R(B) v Nottingham CC [2011] EWHC (Admin) [2011] All ER (D) 180 (Oct)
20 October 2011

The claimant was a pregnant girl aged 16. Her mother was not prepared to accommodate her and the expected baby. The claimant sought assistance with accommodation and was provided with a place in a specialist unit for pregnant teenagers under the homelessness duty in Housing Act 1996 section 193. She sought judicial review of decisions by the council's social services department not to treat her as a 'child' to whom it owed duties under Children Act 1989 sections 17-20. Her claim was dismissed. The council had been entitled to find that she was not a 'child in need' and that she had suitable accommodation in the unit.

Parsons v Thatchers Wood Residents Co [2011] EWHC (Ch) [2011] All ER (D) 190 (Oct)
20 October 2011

The claimant owned one of 33 houses on a private housing development. Restrictive covenants in relation to all the properties required that the plots were to be used to provide a private dwelling of 'single family occupation'. The claimant wanted to build another dwelling on his plot. He sought a declaration that the covenant only restricted the use and occupation of the original houses. The High Court refused a declaration. The covenant clearly restricted use of the whole property to a single dwelling for a single family.

R(Sheridan) v Basildon DC [2011] EWCA Civ, unreported
17 October 2011

The claimant sought permission to apply for a judicial review of the decision of the council to use direct action to evict her (and other families) from land at Dale Farm that she was occupying in breach of planning enforcement notices. She claimed that the decision to evict was disproportionate and was flawed because the council had not performed its duty under Housing Act 2004 section 225 to assess the needs of gypsies and travelers. On 12 October 2011 the High Court refused permission to apply for judicial review on grounds of delay and the absence of merits. The Court of Appeal refused an application for permission to appeal from that decision. The evictions began on 19 October 2011.

R(Konodyba) v Kensington & Chelsea LBC [2011] EWHC 2653 (Admin)
17 October 2011

The claimant sought permission to apply for a judicial review of the decision of the council not to provide her with temporary accommodation on her homelessness application. Before that application for permission could be considered, she sought and was granted an interim injunction requiring the council to accommodate her. The council applied to set aside the injunction. The High Court allowed that application. The claimant had been guilty of serious non-disclosure in seeking the injunction. She appeared to have been occupying private rented accommodation identified by the council, had not explained her connection with that property and had not given an account to the court as to where she had in fact been living prior to the grant of the injunction. Her claim for an injunction and her resistance to the council's application to discharge it had amounted to "gross abuse" of the court's discretion to make an interim order on an application for judicial review.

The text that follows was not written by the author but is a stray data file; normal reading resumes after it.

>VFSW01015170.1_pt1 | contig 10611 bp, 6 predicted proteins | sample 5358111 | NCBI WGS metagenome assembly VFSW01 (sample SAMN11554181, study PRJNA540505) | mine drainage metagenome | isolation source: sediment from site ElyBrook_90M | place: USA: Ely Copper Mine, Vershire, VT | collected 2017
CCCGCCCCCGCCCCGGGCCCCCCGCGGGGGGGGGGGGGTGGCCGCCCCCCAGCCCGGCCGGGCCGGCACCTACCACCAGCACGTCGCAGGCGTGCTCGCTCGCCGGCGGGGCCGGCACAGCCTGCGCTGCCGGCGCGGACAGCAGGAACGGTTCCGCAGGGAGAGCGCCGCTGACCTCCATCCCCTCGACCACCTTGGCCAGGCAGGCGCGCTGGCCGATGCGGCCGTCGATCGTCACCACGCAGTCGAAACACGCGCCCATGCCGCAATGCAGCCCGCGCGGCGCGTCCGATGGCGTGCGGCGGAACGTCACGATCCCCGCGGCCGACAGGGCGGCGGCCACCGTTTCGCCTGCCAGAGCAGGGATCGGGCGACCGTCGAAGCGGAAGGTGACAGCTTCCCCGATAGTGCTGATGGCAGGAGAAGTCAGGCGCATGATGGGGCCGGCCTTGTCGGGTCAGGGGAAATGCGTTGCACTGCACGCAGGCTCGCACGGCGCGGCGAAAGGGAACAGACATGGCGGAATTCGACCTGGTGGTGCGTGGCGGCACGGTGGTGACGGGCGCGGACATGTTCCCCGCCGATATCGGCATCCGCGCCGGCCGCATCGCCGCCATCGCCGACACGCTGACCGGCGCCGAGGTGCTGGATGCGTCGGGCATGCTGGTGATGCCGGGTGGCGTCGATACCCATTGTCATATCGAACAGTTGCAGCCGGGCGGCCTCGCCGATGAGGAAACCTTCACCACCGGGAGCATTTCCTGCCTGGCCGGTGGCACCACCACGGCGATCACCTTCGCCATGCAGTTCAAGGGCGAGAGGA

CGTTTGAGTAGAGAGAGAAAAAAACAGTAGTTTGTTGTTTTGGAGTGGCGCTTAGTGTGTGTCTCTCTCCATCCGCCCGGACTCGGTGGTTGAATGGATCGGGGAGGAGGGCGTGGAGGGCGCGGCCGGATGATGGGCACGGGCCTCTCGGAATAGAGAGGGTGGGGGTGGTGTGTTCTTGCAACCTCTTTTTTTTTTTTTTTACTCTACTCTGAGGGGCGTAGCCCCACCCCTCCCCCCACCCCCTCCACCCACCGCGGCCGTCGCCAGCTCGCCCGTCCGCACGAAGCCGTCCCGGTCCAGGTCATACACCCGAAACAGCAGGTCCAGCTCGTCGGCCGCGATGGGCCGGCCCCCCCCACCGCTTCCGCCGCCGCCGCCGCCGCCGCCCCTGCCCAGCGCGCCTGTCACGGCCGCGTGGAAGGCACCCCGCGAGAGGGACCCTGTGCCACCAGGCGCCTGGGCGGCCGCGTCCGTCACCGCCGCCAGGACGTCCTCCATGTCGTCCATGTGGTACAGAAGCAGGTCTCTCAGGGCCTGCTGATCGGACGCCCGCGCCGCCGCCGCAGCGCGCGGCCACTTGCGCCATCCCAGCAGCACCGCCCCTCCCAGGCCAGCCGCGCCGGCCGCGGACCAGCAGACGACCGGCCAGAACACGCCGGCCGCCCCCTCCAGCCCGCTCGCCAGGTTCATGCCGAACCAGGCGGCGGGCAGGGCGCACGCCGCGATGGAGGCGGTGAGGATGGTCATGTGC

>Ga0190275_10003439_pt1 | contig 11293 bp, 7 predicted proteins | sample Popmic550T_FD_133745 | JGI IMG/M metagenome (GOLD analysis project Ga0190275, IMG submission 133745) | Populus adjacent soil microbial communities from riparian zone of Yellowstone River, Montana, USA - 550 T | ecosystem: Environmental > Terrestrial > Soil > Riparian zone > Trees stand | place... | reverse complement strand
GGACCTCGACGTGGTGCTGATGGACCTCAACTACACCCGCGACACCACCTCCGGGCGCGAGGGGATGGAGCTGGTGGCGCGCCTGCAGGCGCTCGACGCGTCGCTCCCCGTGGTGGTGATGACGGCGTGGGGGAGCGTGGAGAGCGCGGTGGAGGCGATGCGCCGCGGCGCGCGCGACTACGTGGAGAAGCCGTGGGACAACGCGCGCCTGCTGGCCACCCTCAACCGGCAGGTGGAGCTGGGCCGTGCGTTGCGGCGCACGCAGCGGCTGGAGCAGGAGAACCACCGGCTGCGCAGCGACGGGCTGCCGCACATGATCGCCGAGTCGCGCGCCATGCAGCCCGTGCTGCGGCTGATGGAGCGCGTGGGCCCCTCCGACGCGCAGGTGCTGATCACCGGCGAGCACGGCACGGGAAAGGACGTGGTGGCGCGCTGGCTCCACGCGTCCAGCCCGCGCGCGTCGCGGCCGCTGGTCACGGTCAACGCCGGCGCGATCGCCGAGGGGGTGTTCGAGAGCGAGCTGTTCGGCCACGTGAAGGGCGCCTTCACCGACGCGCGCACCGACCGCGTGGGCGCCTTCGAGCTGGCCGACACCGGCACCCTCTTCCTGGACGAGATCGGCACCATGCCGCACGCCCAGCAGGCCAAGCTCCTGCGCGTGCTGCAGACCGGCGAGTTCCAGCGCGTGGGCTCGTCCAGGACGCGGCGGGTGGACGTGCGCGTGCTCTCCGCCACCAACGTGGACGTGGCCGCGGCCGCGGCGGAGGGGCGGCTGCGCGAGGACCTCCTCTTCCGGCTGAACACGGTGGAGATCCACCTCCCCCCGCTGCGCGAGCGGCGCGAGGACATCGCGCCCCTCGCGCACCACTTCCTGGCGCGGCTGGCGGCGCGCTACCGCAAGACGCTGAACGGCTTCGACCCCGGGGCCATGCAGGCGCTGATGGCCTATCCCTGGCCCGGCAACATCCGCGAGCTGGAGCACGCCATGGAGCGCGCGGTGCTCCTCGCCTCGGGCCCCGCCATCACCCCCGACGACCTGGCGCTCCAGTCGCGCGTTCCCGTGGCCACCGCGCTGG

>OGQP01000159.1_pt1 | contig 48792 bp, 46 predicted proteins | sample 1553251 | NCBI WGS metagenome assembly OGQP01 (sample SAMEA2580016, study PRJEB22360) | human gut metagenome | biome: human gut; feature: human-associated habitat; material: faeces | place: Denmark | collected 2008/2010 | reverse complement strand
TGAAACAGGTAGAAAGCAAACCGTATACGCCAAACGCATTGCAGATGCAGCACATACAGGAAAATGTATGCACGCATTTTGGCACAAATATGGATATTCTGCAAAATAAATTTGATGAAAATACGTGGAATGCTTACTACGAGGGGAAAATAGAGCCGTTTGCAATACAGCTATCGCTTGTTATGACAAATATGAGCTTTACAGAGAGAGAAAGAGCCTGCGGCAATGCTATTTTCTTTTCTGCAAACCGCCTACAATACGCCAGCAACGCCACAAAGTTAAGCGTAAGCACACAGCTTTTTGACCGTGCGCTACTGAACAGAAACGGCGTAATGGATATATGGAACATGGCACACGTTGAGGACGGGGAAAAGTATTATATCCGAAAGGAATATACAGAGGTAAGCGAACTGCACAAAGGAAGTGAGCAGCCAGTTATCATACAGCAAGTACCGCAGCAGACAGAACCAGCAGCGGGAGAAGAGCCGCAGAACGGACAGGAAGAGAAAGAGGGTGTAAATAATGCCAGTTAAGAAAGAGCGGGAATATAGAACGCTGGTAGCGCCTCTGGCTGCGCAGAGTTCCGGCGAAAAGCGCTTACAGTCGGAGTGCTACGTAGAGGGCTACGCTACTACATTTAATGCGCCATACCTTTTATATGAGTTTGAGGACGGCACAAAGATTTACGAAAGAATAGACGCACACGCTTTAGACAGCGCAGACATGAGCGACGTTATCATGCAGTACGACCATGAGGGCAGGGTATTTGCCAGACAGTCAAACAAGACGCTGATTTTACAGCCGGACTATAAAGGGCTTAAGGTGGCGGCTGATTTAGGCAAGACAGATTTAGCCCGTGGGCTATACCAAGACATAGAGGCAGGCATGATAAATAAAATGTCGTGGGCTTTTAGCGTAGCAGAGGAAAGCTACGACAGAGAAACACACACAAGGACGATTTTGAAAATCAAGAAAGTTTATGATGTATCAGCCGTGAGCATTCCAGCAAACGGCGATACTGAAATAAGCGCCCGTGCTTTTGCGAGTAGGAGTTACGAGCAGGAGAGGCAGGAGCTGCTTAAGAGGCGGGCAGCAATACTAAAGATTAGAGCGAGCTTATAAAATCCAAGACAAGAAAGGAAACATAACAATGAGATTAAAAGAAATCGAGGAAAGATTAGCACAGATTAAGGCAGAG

R(Markos) v Southend County Court [2011] EWHC 2726 (Admin)
17 October 2011

Mrs Markos had been the defendant in proceedings for possession of a house. A possession order was made. A warrant was issued to be enforced on 30 November 2010. She sought permission to appeal against the possession order and on 19 November 2010, pending the determination of that application, the High Court stayed enforcement of the order. On 30 November 2010 an officer of the county court forced entry to the property in execution of the warrant and only withdrew when shown the High Court order for a stay. (The High Court later refused permission to appeal against the possession order and the stay was discharged.) Mrs Markos sought a judicial review of the actions of the county court's enforcement officer. Permission to apply for judicial review was refused. In the light of disposal of the main appeal, any claim would be academic and, in any event, had been brought long out of time.

Sajjid v Rajan [2011] EWCA Civ 1180
24 August 2011

The claimant was landlord and the defendant was tenant under a 15 year lease of a corner shop. The defendant ran the shop and lived in the accommodation above it. The shop business failed and it closed. The defendant continued living above. When the lease expired the landlord sought possession. The court granted a possession order. The business had ceased, so that no security of tenure was available under Landlord & Tenant Act 1954 Part II. Nor was there any residential security of tenure because the premises had not been 'let as a dwelling'. The Court of Appeal refused an application for permission to appeal. There was no arguable basis for suggesting that a possession order should not have been made.